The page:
Surprise! Just when I thought life boiled down to mask shopping, binge streaming, binge snacking, and mucking about in the yard, along comes this tidbit: There are things in my house and garden that can kill me.
This is not exactly bad news. I’ll explain.
Yes, it’s a bummer that in The Strangest Year Ever, we’ve shaved our lives down to the bare essentials, packed a go bag, tried not to breathe, and had to keep one eye on the window to watch out for the coming Fire Tsunami. It’s exhausting.
Then this happened: Just the other day I went out into the yard to take solace in the few hearty plants that have managed to struggle through another season of neglectful good intentions, and I came across a black widow spider.
Where we live, black widows—species Latrodectus—aren’t uncommon. You don’t often spot them because they’re shy and they like to hide away in dark netherworlds, such as crawl spaces. But they’re there.
I spotted her uncharacteristically strolling along an eave. I wasn’t entirely sure it was a BW, so I captured her in a glass jar so I could check out her underbelly. Sure enough, there was the telltale red hourglass shape. My first thought was, Good Lord, is there no escape from potential danger these days?
As it turns out, there isn’t. And that’s not a bad thing.
Sure, we try to mitigate risks. We try to keep stupid moves to a minimum. We wouldn’t, for example, wear a wetsuit made entirely of raw meat and then swim in shark-infested waters. Okay, maybe if Shark Week producers offered us a stunning amount of cash, but no, the vast majority of us wouldn’t risk it.
Yet we live in a world where our self-appointed tenure at the top of the food chain can be a matter of circumstance. Risk abounds. There are times when animals such as grizzly bears, great white sharks, mountain lions, and crocodiles occupy the top spot of the food chain hierarchy and relegate some unfortunate souls to the second tier known as “lunch.”
I don’t mean to be cavalier about it (although that’s a splendid-sounding word, “cavalier”) or dismissive of others’ misfortunes. But we desperately need these amazing creatures—they’re reminders that despite the “triumph of human evolution” (Joe McCarthy and daytime TV notwithstanding), we’re not the top bananas. Occasionally, we are eaten. And bitten—a diminutive black widow spider strolling along an eave is not in awe of us.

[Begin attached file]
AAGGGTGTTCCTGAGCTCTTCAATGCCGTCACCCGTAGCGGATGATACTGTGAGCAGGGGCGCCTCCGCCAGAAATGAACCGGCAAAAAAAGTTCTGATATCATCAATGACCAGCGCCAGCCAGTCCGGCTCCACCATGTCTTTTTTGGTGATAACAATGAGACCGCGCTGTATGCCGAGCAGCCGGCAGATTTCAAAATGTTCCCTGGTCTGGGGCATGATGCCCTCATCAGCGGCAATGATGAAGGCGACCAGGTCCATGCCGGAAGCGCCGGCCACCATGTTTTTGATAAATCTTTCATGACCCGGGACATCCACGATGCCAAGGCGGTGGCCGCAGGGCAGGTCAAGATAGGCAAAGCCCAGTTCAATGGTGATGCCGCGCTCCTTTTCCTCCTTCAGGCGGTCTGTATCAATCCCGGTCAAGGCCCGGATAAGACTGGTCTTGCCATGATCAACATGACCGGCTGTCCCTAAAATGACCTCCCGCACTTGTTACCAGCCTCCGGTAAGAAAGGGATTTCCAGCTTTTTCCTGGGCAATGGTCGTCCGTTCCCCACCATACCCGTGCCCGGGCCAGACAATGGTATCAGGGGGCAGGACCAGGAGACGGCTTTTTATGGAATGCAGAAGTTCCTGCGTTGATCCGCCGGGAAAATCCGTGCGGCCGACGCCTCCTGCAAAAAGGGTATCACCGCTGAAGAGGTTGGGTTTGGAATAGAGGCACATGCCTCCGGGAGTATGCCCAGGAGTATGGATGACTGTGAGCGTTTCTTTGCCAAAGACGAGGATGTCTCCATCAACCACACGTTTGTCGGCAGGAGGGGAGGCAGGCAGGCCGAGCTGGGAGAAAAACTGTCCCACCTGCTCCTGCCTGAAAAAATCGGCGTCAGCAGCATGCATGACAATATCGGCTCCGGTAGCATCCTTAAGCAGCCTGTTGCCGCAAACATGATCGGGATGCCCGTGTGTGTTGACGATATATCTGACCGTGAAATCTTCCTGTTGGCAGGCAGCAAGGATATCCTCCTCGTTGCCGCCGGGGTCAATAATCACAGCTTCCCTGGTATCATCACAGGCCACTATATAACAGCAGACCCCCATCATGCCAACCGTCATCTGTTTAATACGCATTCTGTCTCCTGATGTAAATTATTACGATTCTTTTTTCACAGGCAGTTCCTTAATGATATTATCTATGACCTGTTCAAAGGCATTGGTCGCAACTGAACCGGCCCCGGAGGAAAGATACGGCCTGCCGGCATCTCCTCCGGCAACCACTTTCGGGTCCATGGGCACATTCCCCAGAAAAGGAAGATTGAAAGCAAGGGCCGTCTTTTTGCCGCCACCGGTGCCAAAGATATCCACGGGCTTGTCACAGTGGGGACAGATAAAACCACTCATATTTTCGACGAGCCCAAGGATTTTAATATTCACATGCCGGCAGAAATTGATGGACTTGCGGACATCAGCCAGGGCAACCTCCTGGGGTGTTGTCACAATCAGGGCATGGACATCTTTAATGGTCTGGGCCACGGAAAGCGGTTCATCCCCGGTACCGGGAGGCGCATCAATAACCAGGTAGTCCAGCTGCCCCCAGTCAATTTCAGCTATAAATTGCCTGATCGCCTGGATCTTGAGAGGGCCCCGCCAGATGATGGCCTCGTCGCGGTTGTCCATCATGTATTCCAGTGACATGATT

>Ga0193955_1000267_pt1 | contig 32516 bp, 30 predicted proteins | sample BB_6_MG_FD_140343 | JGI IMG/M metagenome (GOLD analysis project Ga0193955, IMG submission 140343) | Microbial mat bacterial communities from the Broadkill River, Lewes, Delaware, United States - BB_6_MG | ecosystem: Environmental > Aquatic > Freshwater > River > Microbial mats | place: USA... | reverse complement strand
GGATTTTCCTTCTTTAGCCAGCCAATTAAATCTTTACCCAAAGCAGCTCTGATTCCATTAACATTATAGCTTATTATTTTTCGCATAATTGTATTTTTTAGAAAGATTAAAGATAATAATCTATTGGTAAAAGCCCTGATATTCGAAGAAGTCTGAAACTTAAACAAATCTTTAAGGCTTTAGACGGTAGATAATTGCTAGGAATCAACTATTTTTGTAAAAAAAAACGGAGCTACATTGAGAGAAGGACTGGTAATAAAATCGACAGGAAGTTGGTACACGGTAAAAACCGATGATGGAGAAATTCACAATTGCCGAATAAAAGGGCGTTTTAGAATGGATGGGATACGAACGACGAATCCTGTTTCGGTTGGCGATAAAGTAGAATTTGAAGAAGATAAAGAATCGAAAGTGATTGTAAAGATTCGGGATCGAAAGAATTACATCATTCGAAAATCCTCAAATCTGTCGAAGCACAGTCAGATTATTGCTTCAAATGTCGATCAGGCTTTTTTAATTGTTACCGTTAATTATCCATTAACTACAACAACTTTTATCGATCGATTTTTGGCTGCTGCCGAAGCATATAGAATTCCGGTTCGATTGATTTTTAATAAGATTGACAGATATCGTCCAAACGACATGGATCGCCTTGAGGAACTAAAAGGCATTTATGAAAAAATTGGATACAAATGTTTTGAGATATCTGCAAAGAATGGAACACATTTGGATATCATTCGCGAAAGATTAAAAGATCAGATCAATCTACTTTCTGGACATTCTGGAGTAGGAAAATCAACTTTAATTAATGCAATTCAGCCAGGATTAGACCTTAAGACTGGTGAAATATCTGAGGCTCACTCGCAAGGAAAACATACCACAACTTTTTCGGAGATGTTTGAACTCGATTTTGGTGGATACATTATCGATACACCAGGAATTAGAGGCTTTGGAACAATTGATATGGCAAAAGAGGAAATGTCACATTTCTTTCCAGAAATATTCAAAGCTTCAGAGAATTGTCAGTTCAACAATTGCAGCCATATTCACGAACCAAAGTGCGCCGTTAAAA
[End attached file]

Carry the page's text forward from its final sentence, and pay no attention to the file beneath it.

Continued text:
It’s a sensibility that has a name: memento mori. That’s Latin for “remember that we die.” It’s not a doom-and-gloom slogan. It’s a call to be vibrantly alive, to enjoy, to be kind, to partake, to savor, to be humble, and to get your bulbs in the ground before winter.
So what did I do with Ms. Widow? I thought briefly of dumping her over the fence onto my neighbor’s property. Hey, what are neighbors for if not to provide a little memento mori? But those folks are too nice—well, fairly nice—so I didn’t do that. Instead, I drove her up into the woods and let her go in the deep brush where I hope she establishes a nice web and enjoys an endless supply of hapless bugs. Part of me wonders if she might find her way back to our house, like those stories of lost schnauzers who travel thousands of miles back to their hometowns. I could picture her showing up at our front door, carrying three or four tiny hobo bags on sticks slung over multiple shoulders, politely knocking and announcing, “Remember me? I’m back!”
Fun bonus fact: I found another poisonous arachnid, a spider with the curiously unhelpful name of false brown widow. Steatoda is often mistaken for a cousin of the black widow—the real brown widow—which it’s not at all. See? Anyway, it’s got some venom but not as much as a brown widow, which it isn’t. This Steatoda was under the wooden bin where I coil the garden hose. I didn’t feel compelled to capture this widow imposter and transport her to a distant locale. Instead I took her picture (above), eased the bin back down so as not to squish her, and thought, “Live long and prosper, little Stea!”
Stay safe everybody!